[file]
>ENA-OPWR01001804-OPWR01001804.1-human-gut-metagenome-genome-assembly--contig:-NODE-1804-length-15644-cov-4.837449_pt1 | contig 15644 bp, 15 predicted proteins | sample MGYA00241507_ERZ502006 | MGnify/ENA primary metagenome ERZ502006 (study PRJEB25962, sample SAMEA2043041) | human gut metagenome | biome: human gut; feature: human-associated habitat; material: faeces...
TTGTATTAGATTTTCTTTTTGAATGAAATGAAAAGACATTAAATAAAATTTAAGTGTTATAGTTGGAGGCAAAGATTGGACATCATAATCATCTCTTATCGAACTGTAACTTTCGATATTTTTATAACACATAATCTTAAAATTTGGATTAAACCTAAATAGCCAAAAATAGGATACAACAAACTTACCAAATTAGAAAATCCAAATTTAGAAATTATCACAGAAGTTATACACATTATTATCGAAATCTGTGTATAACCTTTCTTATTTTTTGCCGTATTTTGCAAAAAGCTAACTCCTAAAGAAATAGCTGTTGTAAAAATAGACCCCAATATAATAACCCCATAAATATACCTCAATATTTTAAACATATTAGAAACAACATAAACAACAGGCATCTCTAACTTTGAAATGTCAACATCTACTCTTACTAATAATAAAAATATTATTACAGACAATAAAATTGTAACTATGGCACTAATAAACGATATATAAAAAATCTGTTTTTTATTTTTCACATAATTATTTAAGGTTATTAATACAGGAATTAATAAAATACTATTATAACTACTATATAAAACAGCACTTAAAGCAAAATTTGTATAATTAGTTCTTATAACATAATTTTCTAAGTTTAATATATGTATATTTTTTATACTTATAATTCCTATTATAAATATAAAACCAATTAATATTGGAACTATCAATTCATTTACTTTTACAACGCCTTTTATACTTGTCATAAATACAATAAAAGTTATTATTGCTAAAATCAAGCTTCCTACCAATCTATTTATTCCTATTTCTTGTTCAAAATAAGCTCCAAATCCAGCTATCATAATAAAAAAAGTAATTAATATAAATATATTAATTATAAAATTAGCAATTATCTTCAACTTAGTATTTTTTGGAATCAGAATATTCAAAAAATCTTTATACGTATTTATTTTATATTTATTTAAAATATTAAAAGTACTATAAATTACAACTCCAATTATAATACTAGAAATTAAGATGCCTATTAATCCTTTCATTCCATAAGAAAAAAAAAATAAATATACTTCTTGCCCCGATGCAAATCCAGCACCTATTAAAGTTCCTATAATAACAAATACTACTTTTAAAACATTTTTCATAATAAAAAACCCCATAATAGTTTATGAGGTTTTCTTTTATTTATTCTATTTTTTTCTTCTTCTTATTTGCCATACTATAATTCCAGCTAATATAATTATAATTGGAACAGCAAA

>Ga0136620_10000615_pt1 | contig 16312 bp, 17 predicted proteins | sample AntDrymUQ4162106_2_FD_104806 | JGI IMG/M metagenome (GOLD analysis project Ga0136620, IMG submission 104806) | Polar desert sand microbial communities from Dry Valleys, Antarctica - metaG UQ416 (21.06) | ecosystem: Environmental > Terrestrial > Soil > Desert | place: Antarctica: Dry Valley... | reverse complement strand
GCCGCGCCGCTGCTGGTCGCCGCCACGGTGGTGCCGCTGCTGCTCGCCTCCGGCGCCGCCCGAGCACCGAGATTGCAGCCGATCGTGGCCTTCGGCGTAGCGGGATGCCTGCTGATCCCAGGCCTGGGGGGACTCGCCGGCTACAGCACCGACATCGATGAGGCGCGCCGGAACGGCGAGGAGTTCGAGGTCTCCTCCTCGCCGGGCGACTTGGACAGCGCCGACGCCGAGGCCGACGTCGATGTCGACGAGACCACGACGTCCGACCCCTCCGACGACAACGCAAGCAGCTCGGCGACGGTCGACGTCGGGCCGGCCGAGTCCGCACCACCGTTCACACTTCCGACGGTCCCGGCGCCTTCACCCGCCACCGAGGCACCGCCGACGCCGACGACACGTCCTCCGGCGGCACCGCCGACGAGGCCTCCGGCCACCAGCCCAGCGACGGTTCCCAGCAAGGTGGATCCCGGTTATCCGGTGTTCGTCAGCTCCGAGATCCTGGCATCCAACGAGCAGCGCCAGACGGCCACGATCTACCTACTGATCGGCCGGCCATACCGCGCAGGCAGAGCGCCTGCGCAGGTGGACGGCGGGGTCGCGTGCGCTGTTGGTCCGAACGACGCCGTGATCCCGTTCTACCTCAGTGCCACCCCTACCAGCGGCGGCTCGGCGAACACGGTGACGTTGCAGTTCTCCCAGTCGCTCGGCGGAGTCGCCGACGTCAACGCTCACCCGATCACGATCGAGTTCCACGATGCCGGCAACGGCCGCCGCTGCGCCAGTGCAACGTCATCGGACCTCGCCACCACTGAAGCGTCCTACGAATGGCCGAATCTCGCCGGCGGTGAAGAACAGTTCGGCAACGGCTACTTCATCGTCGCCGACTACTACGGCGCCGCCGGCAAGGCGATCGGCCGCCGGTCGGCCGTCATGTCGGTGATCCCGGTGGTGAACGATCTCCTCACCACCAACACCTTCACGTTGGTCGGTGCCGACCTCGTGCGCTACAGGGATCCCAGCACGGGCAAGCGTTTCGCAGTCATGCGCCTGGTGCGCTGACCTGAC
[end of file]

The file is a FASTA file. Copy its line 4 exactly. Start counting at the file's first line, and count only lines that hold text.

GCCGCGCCGCTGCTGGTCGCCGCCACGGTGGTGCCGCTGCTGCTCGCCTCCGGCGCCGCCCGAGCACCGAGATTGCAGCCGATCGTGGCCTTCGGCGTAGCGGGATGCCTGCTGATCCCAGGCCTGGGGGGACTCGCCGGCTACAGCACCGACATCGATGAGGCGCGCCGGAACGGCGAGGAGTTCGAGGTCTCCTCCTCGCCGGGCGACTTGGACAGCGCCGACGCCGAGGCCGACGTCGATGTCGACGAGACCACGACGTCCGACCCCTCCGACGACAACGCAAGCAGCTCGGCGACGGTCGACGTCGGGCCGGCCGAGTCCGCACCACCGTTCACACTTCCGACGGTCCCGGCGCCTTCACCCGCCACCGAGGCACCGCCGACGCCGACGACACGTCCTCCGGCGGCACCGCCGACGAGGCCTCCGGCCACCAGCCCAGCGACGGTTCCCAGCAAGGTGGATCCCGGTTATCCGGTGTTCGTCAGCTCCGAGATCCTGGCATCCAACGAGCAGCGCCAGACGGCCACGATCTACCTACTGATCGGCCGGCCATACCGCGCAGGCAGAGCGCCTGCGCAGGTGGACGGCGGGGTCGCGTGCGCTGTTGGTCCGAACGACGCCGTGATCCCGTTCTACCTCAGTGCCACCCCTACCAGCGGCGGCTCGGCGAACACGGTGACGTTGCAGTTCTCCCAGTCGCTCGGCGGAGTCGCCGACGTCAACGCTCACCCGATCACGATCGAGTTCCACGATGCCGGCAACGGCCGCCGCTGCGCCAGTGCAACGTCATCGGACCTCGCCACCACTGAAGCGTCCTACGAATGGCCGAATCTCGCCGGCGGTGAAGAACAGTTCGGCAACGGCTACTTCATCGTCGCCGACTACTACGGCGCCGCCGGCAAGGCGATCGGCCGCCGGTCGGCCGTCATGTCGGTGATCCCGGTGGTGAACGATCTCCTCACCACCAACACCTTCACGTTGGTCGGTGCCGACCTCGTGCGCTACAGGGATCCCAGCACGGGCAAGCGTTTCGCAGTCATGCGCCTGGTGCGCTGACCTGAC